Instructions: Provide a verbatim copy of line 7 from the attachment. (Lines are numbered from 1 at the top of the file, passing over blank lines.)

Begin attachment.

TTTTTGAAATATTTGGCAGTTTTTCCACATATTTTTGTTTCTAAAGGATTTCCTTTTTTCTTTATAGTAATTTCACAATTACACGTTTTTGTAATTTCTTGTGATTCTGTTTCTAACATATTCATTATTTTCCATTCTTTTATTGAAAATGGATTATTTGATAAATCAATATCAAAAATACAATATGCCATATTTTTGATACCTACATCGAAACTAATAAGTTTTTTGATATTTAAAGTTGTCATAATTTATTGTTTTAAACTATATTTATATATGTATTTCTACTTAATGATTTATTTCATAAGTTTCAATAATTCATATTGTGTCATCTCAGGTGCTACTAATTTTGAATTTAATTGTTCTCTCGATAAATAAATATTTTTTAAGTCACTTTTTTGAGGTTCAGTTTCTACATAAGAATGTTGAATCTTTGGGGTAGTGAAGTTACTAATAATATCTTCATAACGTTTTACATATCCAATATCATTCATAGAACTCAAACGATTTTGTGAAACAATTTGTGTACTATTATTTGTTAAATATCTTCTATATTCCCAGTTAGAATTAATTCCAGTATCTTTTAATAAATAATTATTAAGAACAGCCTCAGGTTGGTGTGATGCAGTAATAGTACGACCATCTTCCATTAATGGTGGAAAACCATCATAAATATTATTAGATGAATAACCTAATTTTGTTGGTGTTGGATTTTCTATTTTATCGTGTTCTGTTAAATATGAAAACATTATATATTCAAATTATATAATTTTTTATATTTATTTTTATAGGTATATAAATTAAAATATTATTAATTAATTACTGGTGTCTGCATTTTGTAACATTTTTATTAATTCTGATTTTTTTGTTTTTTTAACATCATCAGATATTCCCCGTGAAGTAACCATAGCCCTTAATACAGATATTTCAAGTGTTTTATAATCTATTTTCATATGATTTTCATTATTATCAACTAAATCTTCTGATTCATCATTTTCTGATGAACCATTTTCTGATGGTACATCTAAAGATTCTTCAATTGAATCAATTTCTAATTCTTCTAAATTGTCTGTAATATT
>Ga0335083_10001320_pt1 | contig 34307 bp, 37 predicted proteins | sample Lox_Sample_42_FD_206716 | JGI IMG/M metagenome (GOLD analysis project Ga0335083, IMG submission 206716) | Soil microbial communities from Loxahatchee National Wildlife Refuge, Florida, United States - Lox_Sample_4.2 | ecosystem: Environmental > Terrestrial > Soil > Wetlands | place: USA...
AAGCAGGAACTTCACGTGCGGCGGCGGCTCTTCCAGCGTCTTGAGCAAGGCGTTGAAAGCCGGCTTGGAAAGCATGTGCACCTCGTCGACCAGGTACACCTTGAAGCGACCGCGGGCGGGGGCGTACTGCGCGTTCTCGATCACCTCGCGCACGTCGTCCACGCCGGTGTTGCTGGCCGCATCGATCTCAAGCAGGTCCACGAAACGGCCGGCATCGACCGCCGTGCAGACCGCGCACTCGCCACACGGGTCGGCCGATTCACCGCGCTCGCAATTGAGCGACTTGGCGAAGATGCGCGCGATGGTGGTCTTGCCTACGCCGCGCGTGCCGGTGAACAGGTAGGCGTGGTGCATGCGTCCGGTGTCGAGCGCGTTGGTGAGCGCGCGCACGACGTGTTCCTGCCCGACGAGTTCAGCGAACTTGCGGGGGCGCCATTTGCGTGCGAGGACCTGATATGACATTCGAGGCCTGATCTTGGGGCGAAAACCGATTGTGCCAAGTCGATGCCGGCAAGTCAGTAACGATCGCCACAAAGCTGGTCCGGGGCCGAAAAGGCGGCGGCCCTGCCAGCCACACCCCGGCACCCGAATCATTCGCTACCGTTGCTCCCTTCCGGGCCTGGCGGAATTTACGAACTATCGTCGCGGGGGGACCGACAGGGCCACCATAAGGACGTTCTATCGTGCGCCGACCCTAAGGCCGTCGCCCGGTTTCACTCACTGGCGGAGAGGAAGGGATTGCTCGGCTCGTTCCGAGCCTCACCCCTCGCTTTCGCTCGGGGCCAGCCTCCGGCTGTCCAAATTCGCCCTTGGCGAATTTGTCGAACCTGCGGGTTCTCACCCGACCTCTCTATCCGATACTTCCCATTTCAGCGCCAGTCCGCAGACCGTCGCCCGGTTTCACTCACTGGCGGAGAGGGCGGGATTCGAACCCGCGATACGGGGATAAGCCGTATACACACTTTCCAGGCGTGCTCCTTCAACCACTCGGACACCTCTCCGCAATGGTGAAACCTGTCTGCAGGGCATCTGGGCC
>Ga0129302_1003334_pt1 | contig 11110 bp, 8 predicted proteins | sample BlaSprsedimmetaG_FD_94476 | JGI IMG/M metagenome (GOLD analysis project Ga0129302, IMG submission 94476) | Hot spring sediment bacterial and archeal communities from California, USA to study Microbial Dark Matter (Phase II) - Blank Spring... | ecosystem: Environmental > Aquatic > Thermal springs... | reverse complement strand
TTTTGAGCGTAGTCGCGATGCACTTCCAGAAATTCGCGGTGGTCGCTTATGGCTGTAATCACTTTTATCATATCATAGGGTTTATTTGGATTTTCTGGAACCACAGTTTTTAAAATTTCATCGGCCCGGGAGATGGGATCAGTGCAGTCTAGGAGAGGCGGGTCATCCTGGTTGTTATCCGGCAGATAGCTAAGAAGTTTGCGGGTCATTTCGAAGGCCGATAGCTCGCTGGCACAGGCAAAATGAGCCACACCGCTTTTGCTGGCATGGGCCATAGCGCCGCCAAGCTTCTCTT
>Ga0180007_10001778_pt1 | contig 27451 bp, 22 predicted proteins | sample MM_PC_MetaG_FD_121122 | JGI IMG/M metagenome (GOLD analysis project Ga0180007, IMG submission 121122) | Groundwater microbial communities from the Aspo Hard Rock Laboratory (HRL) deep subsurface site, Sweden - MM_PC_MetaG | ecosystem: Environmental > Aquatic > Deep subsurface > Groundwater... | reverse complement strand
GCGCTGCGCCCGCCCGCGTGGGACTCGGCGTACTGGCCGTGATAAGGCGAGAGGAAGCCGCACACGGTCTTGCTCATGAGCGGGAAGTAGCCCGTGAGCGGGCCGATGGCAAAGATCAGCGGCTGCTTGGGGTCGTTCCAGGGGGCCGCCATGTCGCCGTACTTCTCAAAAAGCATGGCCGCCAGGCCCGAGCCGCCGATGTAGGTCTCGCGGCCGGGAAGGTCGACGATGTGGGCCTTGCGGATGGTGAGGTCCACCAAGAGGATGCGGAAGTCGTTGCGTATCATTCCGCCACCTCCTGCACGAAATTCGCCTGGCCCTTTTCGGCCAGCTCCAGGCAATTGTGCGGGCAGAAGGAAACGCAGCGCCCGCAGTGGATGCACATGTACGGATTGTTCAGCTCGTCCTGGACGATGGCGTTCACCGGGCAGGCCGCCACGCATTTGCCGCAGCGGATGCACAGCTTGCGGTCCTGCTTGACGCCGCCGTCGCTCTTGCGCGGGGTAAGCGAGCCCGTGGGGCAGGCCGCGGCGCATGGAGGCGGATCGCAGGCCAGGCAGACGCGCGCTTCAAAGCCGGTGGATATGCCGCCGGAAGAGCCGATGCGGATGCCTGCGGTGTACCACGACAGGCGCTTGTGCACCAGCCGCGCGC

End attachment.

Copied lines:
GCGCTGCGCCCGCCCGCGTGGGACTCGGCGTACTGGCCGTGATAAGGCGAGAGGAAGCCGCACACGGTCTTGCTCATGAGCGGGAAGTAGCCCGTGAGCGGGCCGATGGCAAAGATCAGCGGCTGCTTGGGGTCGTTCCAGGGGGCCGCCATGTCGCCGTACTTCTCAAAAAGCATGGCCGCCAGGCCCGAGCCGCCGATGTAGGTCTCGCGGCCGGGAAGGTCGACGATGTGGGCCTTGCGGATGGTGAGGTCCACCAAGAGGATGCGGAAGTCGTTGCGTATCATTCCGCCACCTCCTGCACGAAATTCGCCTGGCCCTTTTCGGCCAGCTCCAGGCAATTGTGCGGGCAGAAGGAAACGCAGCGCCCGCAGTGGATGCACATGTACGGATTGTTCAGCTCGTCCTGGACGATGGCGTTCACCGGGCAGGCCGCCACGCATTTGCCGCAGCGGATGCACAGCTTGCGGTCCTGCTTGACGCCGCCGTCGCTCTTGCGCGGGGTAAGCGAGCCCGTGGGGCAGGCCGCGGCGCATGGAGGCGGATCGCAGGCCAGGCAGACGCGCGCTTCAAAGCCGGTGGATATGCCGCCGGAAGAGCCGATGCGGATGCCTGCGGTGTACCACGACAGGCGCTTGTGCACCAGCCGCGCGC